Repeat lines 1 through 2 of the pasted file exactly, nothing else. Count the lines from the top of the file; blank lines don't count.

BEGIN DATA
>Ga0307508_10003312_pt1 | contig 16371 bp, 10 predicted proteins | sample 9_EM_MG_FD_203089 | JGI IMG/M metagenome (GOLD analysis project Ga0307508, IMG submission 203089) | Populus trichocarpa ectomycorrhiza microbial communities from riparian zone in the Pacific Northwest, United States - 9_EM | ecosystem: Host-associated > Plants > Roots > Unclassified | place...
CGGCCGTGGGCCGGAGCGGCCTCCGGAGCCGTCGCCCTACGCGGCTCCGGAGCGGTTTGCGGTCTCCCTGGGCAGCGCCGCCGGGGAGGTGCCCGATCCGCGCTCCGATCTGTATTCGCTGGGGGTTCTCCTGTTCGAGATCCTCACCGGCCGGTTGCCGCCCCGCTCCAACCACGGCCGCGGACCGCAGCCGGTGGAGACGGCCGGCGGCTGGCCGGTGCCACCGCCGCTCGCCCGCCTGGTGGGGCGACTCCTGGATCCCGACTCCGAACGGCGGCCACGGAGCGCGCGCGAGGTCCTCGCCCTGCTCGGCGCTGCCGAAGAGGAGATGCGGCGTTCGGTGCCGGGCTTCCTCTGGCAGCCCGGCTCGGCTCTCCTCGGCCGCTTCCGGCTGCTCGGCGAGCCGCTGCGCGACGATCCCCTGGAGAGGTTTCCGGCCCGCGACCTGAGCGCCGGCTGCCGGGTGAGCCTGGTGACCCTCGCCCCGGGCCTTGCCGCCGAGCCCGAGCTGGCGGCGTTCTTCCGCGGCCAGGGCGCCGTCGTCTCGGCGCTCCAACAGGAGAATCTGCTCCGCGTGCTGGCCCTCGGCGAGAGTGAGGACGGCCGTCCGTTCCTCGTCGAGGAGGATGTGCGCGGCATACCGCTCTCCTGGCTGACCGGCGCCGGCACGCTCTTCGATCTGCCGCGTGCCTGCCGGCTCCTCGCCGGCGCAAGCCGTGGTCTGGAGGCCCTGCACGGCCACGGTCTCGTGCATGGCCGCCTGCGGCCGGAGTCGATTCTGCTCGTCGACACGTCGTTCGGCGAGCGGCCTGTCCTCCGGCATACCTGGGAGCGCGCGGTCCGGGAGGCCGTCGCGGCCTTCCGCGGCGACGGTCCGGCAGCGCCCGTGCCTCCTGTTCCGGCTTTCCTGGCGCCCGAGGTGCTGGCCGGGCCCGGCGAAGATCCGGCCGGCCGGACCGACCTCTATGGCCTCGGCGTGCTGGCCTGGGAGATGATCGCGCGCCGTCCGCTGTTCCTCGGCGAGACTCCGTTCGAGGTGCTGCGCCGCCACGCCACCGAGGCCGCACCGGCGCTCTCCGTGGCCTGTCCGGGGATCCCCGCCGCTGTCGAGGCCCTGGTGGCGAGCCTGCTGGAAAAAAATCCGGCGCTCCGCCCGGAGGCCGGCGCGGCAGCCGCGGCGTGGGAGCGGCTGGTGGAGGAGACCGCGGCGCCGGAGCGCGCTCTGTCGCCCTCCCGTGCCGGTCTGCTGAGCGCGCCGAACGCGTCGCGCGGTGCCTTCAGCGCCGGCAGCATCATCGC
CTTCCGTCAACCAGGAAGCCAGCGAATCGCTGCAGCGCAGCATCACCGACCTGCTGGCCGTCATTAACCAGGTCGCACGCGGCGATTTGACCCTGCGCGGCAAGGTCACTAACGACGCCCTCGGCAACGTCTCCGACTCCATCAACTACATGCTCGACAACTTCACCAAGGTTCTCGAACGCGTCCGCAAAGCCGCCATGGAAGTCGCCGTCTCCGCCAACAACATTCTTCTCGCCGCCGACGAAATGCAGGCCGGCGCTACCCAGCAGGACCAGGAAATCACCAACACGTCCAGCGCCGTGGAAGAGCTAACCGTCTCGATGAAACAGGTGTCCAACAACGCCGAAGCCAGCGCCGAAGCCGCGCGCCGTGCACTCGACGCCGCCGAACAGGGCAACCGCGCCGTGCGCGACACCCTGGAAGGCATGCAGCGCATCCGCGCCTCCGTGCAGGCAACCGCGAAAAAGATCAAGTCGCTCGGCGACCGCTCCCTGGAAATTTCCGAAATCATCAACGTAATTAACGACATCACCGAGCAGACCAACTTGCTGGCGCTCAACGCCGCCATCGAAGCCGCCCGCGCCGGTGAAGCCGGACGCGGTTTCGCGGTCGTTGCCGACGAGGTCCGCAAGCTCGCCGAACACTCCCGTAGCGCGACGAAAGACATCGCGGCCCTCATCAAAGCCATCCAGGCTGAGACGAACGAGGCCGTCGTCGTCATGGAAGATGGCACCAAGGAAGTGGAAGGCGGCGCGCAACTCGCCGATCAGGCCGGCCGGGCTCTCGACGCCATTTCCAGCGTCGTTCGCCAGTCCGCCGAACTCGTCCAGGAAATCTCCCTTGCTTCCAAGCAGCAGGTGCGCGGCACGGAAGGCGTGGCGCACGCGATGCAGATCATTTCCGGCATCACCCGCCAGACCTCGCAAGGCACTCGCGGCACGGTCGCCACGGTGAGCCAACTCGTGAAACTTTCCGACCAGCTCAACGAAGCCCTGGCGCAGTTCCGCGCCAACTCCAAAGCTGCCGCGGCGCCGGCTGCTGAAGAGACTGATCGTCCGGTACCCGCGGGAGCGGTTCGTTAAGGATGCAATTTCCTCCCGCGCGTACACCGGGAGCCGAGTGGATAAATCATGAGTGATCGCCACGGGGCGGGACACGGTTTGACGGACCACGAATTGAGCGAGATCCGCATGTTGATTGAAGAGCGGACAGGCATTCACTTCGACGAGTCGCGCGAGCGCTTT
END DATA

>Ga0307508_10003312_pt1 | contig 16371 bp, 10 predicted proteins | sample 9_EM_MG_FD_203089 | JGI IMG/M metagenome (GOLD analysis project Ga0307508, IMG submission 203089) | Populus trichocarpa ectomycorrhiza microbial communities from riparian zone in the Pacific Northwest, United States - 9_EM | ecosystem: Host-associated > Plants > Roots > Unclassified | place...
CGGCCGTGGGCCGGAGCGGCCTCCGGAGCCGTCGCCCTACGCGGCTCCGGAGCGGTTTGCGGTCTCCCTGGGCAGCGCCGCCGGGGAGGTGCCCGATCCGCGCTCCGATCTGTATTCGCTGGGGGTTCTCCTGTTCGAGATCCTCACCGGCCGGTTGCCGCCCCGCTCCAACCACGGCCGCGGACCGCAGCCGGTGGAGACGGCCGGCGGCTGGCCGGTGCCACCGCCGCTCGCCCGCCTGGTGGGGCGACTCCTGGATCCCGACTCCGAACGGCGGCCACGGAGCGCGCGCGAGGTCCTCGCCCTGCTCGGCGCTGCCGAAGAGGAGATGCGGCGTTCGGTGCCGGGCTTCCTCTGGCAGCCCGGCTCGGCTCTCCTCGGCCGCTTCCGGCTGCTCGGCGAGCCGCTGCGCGACGATCCCCTGGAGAGGTTTCCGGCCCGCGACCTGAGCGCCGGCTGCCGGGTGAGCCTGGTGACCCTCGCCCCGGGCCTTGCCGCCGAGCCCGAGCTGGCGGCGTTCTTCCGCGGCCAGGGCGCCGTCGTCTCGGCGCTCCAACAGGAGAATCTGCTCCGCGTGCTGGCCCTCGGCGAGAGTGAGGACGGCCGTCCGTTCCTCGTCGAGGAGGATGTGCGCGGCATACCGCTCTCCTGGCTGACCGGCGCCGGCACGCTCTTCGATCTGCCGCGTGCCTGCCGGCTCCTCGCCGGCGCAAGCCGTGGTCTGGAGGCCCTGCACGGCCACGGTCTCGTGCATGGCCGCCTGCGGCCGGAGTCGATTCTGCTCGTCGACACGTCGTTCGGCGAGCGGCCTGTCCTCCGGCATACCTGGGAGCGCGCGGTCCGGGAGGCCGTCGCGGCCTTCCGCGGCGACGGTCCGGCAGCGCCCGTGCCTCCTGTTCCGGCTTTCCTGGCGCCCGAGGTGCTGGCCGGGCCCGGCGAAGATCCGGCCGGCCGGACCGACCTCTATGGCCTCGGCGTGCTGGCCTGGGAGATGATCGCGCGCCGTCCGCTGTTCCTCGGCGAGACTCCGTTCGAGGTGCTGCGCCGCCACGCCACCGAGGCCGCACCGGCGCTCTCCGTGGCCTGTCCGGGGATCCCCGCCGCTGTCGAGGCCCTGGTGGCGAGCCTGCTGGAAAAAAATCCGGCGCTCCGCCCGGAGGCCGGCGCGGCAGCCGCGGCGTGGGAGCGGCTGGTGGAGGAGACCGCGGCGCCGGAGCGCGCTCTGTCGCCCTCCCGTGCCGGTCTGCTGAGCGCGCCGAACGCGTCGCGCGGTGCCTTCAGCGCCGGCAGCATCATCGC